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White-glazed Three-legged Censer with Round Lines

White-glazed Three-legged Censer with Round Lines

Height: 6.7cm; diameter at the mouth: 10.8cm; diameter at the bottom: 10.4cm

Unearthed from the brick tomb of one couple from the Southern Song Dynasty (1127–1279), Yangjiashan, Changsha city in 1960.

The censer is of globular form and level bottom with three feet. It is of white color and high quality. The whole body is glazed in white, as soft and shiny as ivory, except that the inner-body is exposed at the rim. The smooth body is covered with simple patterns, with 2, 3, 1 round lines at its top, middle and bottom parts of the exterior, which brings rhythmic beauty to appreciators. The censer boasts of simplicity and exquisite craftsmanship. It is of the regular shape and all the body is glazed except the rim. It is produced by employing the upside-down burning method. It is one of the masterpieces from the Ding Kiln.

This Ding Kiln white-glazed three-legged censer with round lines was unearthed from the brick tomb of one couple from Southern Song Dynasty (1127–1279), Yangjiashan, Changsha city.


Ding Kiln handled ewer, the middle of the Tang Dynasty (618-907),

Collected by Hebei Provincial Institute of Cultural Relics and Archaeology.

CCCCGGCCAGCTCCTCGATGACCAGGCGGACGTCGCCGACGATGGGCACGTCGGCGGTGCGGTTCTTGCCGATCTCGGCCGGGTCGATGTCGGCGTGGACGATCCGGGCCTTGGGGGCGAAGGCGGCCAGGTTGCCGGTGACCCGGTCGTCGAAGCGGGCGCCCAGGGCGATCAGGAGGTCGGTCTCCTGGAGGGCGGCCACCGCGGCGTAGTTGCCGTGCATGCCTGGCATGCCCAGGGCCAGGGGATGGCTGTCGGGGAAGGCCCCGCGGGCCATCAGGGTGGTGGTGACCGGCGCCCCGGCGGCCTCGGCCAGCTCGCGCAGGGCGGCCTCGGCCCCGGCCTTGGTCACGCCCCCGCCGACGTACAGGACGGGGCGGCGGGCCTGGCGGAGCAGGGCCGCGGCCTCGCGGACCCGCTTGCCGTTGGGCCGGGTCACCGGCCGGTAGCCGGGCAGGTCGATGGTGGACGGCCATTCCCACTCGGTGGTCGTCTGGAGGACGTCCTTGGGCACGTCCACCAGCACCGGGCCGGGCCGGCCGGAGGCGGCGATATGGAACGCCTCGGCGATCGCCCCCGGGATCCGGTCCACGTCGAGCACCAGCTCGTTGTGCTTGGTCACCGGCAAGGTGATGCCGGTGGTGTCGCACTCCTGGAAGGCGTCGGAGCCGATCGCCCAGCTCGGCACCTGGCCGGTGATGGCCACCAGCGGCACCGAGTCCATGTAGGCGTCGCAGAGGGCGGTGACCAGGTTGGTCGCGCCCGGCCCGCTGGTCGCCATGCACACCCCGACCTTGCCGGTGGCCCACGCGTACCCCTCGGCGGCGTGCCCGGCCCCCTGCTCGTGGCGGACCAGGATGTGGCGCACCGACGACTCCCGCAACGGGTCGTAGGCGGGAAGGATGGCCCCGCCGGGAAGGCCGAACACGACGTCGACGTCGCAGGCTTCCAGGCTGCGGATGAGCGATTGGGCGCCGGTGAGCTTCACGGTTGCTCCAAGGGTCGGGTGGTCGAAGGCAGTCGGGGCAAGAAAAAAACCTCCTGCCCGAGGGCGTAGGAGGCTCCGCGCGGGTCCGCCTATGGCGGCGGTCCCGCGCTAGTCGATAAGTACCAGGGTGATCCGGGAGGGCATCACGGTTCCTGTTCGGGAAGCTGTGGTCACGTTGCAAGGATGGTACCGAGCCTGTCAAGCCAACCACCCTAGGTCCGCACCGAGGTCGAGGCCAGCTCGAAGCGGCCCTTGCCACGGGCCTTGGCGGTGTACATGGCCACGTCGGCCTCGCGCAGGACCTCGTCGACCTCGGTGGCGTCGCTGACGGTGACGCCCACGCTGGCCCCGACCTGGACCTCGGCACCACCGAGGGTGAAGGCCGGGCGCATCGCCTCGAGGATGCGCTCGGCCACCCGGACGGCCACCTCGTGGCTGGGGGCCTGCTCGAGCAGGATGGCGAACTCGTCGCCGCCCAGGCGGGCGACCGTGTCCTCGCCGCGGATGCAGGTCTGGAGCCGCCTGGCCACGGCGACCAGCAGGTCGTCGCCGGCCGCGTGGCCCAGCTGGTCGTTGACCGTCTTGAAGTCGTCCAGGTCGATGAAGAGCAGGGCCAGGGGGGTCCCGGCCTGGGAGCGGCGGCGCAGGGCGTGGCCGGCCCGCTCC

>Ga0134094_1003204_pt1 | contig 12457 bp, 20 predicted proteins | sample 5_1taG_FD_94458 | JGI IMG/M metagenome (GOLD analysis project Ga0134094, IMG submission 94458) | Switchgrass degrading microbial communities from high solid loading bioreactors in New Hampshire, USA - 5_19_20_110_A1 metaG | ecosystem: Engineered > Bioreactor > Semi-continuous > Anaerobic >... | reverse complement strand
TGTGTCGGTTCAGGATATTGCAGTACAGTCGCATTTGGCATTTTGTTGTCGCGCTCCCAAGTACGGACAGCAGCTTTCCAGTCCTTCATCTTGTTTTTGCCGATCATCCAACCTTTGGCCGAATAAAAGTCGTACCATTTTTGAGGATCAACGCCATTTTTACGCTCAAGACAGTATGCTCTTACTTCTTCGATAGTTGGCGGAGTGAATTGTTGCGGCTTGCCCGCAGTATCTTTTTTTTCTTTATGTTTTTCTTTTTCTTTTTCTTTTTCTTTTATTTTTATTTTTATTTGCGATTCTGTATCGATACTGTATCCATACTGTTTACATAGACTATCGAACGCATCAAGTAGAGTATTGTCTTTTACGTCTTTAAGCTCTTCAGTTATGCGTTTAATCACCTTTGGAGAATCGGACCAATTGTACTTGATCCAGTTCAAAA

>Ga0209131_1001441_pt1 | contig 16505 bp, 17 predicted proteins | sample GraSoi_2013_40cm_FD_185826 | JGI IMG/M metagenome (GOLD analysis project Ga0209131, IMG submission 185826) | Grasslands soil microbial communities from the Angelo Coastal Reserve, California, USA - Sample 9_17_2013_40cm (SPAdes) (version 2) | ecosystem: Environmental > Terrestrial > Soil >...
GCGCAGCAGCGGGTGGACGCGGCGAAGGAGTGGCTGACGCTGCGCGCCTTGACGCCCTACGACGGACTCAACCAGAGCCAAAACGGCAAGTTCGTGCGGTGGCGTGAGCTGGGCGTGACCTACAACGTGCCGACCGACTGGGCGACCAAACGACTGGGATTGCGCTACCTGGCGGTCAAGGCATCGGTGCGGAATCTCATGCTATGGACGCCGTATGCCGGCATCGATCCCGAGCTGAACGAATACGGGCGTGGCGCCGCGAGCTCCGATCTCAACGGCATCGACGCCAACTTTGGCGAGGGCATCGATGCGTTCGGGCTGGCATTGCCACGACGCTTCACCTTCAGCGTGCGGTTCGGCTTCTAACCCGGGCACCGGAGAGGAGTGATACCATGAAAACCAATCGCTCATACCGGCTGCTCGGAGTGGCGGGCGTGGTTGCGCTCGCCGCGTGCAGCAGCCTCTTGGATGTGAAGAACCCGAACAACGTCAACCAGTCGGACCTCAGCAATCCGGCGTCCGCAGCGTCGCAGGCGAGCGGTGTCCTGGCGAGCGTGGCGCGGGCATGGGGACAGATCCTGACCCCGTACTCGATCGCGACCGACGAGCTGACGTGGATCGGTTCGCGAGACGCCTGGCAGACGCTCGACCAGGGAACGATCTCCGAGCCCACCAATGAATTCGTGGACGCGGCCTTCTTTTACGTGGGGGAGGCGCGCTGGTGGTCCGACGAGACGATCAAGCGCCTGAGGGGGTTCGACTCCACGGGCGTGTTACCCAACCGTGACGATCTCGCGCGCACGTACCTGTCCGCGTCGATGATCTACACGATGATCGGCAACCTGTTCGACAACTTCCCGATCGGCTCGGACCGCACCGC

Ding Kiln white-glazed plate with the shape of five petals and inscription of the Chinese character “Guan (from the imperial kiln)”, the late Tang Dynasty,

Collected by Xi’an Museum.

Ding Kiln white-glazed pillow with the shape of a little boy, Northern Song Dynasty,

Collected by the Palace Museum

Ding Kiln white-glazed three-legged incense burner with round lines, Song dynasty,

Collected by the Palace Museum

The function of the three-legged censer with round lines

During the Song Dynasty, burning incense, making tea, flower arrangement and hanging paintings were regarded as the four arts. Besides the traditional functions of getting rid of unpleasant odor, expelling parasite, warding off evil spirits and preventing diseases, burning incense had become an indispensable part of the lifestyle and pleasure during this period. The prevailing practice of burning incense is widely recorded in the poetry and paintings created by the people of the Song Dynasty.

The three-legged censers with round lines were only produced in famous kilns during the Song Dynasty, especial precious ones from the Ru Kiln (in today’s Henan province). The Ru Kiln only produced chinaware for the royal family during the Reign of Emperor Huizong of the Song Dynasty. Its products boasted of superb craftsmanship, which were kept as a secret from the outsiders. Therefore, the number of chinaware from Ru Kiln was very limited. During the reign of Emperor Gaozong of the Southern Song Dynasty, they became rare and very precious. Therefore, three-legged incense burners with round lines were indeed precious objects, which were only available to the emperors and high ranking officials and literati. They could burn incense in it, hold it for pleasure and put it on display.